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Five things you might not know about the Cherry Blossom Festival, Macon cherry trees

How Bill Fickling’s grandfather cultivated a love for cherry trees

Bill Fickling tells how his grandfather, a co-founder of the Cherry Blossom Festival, grew to love Yoshino cherry trees.
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Bill Fickling tells how his grandfather, a co-founder of the Cherry Blossom Festival, grew to love Yoshino cherry trees.

The annual Cherry Blossom Festival has brought thousands of people to Macon every year to enjoy the Yoshino trees and experience the many events that take place during the 10 day festival.

“It’s the one time a year that just really creates a purpose and a sense of place for Macon,” said Stacey Moore, the president and CEO of the Cherry Blossom Festival. “It’s the one event that kind of brings everybody together and has something for everyone.”

The Cherry Blossom Festival continues long standing traditions as well as introduces new aspects each year. Here are a few facts you might not know about the Cherry Blossom Festival, as the favorite festival gets ready to kick off next week.

Wait, how many cherry trees?

More than 350,000 cherry trees are planted in Macon, according to the Cherry Blossom Festival’s website. The distribution of cherry trees in Macon started with William A. Fickling Sr., who discovered a Yoshino cherry tree in his backyard, according to the website.

After researching the tree and finding and how to grow more of them, he started distributing them throughout Macon, according to the website.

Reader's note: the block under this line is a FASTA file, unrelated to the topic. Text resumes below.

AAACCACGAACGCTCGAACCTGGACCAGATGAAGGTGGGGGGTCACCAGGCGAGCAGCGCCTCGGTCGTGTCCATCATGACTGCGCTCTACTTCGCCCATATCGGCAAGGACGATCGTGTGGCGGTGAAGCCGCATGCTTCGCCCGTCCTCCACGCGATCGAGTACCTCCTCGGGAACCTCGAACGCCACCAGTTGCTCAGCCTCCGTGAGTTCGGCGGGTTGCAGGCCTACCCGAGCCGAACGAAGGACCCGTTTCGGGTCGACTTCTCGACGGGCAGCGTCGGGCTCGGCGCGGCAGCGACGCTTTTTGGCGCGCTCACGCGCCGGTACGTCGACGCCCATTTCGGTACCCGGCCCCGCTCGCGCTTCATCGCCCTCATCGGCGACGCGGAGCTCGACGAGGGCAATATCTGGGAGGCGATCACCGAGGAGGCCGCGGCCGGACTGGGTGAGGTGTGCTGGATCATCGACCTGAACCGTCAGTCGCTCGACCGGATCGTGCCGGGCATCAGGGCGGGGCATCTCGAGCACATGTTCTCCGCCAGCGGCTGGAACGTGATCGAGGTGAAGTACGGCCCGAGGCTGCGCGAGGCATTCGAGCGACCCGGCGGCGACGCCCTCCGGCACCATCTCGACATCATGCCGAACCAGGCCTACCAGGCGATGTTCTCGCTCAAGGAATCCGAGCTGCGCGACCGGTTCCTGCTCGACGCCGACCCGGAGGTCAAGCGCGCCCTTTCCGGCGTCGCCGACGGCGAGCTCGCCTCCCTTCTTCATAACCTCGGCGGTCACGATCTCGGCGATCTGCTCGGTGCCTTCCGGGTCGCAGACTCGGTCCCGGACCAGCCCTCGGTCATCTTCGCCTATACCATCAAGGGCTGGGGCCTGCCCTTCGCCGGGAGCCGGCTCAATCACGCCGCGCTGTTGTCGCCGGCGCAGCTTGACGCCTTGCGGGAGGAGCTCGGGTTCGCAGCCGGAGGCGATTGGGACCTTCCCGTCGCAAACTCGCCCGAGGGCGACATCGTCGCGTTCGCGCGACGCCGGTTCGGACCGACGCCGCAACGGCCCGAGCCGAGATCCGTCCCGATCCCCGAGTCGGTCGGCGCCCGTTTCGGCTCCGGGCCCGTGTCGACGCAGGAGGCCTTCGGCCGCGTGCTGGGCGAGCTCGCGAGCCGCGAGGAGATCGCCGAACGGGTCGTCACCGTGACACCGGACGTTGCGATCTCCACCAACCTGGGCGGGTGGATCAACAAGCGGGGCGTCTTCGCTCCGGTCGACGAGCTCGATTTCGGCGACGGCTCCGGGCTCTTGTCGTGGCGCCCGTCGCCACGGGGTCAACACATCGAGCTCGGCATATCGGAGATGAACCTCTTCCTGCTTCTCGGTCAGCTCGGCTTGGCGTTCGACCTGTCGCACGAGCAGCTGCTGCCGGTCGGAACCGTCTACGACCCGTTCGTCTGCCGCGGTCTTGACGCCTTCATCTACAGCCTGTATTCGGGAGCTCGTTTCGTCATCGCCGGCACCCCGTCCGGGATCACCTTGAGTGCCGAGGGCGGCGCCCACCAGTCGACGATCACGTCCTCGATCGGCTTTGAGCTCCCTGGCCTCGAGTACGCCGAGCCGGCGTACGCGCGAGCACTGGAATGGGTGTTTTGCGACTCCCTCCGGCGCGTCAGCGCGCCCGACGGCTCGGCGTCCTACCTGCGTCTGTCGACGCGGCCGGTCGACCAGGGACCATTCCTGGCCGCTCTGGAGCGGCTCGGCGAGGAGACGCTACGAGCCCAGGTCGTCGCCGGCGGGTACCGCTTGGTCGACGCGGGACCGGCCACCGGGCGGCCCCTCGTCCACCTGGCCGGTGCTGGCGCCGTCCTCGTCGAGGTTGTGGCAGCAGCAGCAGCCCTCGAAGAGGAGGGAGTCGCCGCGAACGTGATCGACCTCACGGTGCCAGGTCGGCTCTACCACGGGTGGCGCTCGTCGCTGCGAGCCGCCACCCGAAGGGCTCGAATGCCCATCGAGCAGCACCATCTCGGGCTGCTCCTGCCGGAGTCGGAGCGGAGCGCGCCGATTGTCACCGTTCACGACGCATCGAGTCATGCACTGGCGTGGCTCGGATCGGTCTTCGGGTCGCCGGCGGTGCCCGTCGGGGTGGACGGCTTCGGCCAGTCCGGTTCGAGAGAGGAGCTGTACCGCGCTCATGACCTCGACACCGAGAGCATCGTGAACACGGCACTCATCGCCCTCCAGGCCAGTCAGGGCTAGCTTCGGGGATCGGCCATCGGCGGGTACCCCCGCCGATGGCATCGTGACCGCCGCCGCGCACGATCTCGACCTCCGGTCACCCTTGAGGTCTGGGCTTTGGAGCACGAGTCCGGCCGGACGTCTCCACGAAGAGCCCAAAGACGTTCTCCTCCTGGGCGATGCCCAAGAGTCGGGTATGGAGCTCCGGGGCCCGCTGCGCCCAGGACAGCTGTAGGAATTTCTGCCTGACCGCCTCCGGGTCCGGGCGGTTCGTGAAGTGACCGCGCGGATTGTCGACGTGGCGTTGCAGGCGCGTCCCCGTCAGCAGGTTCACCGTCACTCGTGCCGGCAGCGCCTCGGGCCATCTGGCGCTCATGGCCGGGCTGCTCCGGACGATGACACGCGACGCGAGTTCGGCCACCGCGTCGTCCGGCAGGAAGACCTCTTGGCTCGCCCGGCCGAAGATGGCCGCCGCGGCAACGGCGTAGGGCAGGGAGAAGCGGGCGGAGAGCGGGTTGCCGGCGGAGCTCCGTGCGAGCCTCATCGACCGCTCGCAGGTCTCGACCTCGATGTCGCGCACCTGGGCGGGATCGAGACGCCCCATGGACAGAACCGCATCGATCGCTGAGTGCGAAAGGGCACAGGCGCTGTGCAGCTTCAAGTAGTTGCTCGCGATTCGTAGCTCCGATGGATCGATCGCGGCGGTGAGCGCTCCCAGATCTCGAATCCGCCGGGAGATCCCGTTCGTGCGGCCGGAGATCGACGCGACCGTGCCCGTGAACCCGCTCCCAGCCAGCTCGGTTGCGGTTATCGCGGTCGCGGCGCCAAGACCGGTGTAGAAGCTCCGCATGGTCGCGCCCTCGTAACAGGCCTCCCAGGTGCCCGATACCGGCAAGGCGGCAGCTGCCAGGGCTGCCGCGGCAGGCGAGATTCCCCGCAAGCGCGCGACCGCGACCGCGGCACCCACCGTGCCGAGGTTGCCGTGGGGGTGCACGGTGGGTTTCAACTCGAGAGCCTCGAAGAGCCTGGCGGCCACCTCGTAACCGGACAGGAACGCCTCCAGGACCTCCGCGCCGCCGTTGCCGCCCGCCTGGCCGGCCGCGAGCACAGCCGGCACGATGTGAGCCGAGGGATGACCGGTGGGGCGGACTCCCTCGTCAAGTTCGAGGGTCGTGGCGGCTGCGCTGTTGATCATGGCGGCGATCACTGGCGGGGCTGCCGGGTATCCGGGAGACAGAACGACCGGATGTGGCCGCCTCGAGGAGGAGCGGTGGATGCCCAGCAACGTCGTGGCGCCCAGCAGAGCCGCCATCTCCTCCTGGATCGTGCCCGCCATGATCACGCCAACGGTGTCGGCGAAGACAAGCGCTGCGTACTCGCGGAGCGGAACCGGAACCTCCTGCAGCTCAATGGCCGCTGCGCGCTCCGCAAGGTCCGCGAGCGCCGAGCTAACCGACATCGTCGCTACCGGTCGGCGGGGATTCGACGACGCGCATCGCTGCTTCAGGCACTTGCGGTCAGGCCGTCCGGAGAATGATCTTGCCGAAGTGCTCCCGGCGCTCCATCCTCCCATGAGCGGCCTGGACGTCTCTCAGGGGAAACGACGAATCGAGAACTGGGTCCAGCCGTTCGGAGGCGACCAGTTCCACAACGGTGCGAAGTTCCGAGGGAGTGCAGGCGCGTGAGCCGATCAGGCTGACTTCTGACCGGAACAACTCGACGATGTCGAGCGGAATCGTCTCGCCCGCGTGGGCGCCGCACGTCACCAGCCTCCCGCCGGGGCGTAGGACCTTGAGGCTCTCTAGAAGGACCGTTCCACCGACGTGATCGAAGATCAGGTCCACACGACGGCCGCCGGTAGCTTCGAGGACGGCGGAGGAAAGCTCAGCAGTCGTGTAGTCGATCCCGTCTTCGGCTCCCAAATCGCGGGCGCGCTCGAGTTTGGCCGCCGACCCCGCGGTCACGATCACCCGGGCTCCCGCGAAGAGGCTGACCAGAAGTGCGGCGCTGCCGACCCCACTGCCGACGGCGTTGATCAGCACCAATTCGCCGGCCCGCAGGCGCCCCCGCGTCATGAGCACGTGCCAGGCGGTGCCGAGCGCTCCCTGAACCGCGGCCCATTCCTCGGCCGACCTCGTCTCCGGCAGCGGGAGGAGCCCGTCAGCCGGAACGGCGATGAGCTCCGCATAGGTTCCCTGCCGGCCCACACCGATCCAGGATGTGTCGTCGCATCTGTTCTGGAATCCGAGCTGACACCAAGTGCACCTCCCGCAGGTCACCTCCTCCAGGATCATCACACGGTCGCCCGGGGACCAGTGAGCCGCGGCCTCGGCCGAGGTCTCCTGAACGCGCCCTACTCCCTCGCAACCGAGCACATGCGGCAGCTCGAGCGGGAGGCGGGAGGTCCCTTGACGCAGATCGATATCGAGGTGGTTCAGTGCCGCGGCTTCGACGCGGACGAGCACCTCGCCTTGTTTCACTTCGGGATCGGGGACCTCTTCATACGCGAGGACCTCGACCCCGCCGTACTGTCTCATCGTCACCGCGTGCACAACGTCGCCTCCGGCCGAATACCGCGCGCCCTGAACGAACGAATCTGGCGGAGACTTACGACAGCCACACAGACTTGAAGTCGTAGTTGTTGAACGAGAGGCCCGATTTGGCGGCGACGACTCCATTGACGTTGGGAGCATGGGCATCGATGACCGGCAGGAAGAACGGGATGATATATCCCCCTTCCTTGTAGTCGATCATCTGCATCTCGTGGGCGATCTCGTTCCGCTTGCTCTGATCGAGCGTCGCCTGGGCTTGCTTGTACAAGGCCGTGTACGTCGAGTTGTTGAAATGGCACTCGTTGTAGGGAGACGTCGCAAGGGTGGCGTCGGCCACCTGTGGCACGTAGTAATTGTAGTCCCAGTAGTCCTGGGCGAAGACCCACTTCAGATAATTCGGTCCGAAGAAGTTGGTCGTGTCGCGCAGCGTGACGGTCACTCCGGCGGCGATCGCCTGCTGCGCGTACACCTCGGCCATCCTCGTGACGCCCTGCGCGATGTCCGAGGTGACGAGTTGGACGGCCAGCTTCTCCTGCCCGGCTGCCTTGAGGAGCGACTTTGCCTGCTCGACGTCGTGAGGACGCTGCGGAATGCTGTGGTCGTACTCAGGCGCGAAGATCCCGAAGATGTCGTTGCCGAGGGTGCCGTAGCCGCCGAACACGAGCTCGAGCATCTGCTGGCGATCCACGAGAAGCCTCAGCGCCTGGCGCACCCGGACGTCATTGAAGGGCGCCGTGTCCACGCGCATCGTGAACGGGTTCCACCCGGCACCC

The tradition continues

The 2019 Cherry Blossom Festival will be the 38th festival since its origin in 1982. The festival was created with the backing of the Keep Macon-Bibb Beautiful Commission, according to the website.

Carolyn Crayton, the executive director of the Keep Macon-Bibb Beautiful Commission, asked Fickling to provide trees for the Wesleyan Woods neighborhood, according to the website.

After the trees were planted in 1972, she proposed the idea of a festival to honor the trees and Fickling for bringing them to Macon.

From there, the tradition was born.

A nation every year

The Cherry Blossom Festival has featured nations every year. This year the nations include Japan, the Republic of China (Taiwan), Italy, Mexico and India, according to the website.

Representatives of each nation will attend the opening ceremonies, the parade and the Lantern Lighting event, according to the website.

There’s an app for that

The Cherry Blossom Festival has a mobile app for Android and iPhone users, Stacey Moore said. She said it is a great tool to plan your itinerary for the festival.

“It’s a really fun feature to use, and it makes it really easy to kind of make sure you get to everything you want to come to,” Moore said.

See the trees bloom from your living room

Earthcam, Visit Macon and Wesleyan College have set up a live webcam in order for people to watch the Yoshino cherry blossoms bloom in real time.

Watch the first blooms here.

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Jenna Eason is a multimedia reporter at The Telegraph and creates serviceable news around food, culture and people who make a difference in the Macon community. Jenna joined The Telegraph staff after graduating from Mercer University in May 2018 with a journalism degree.
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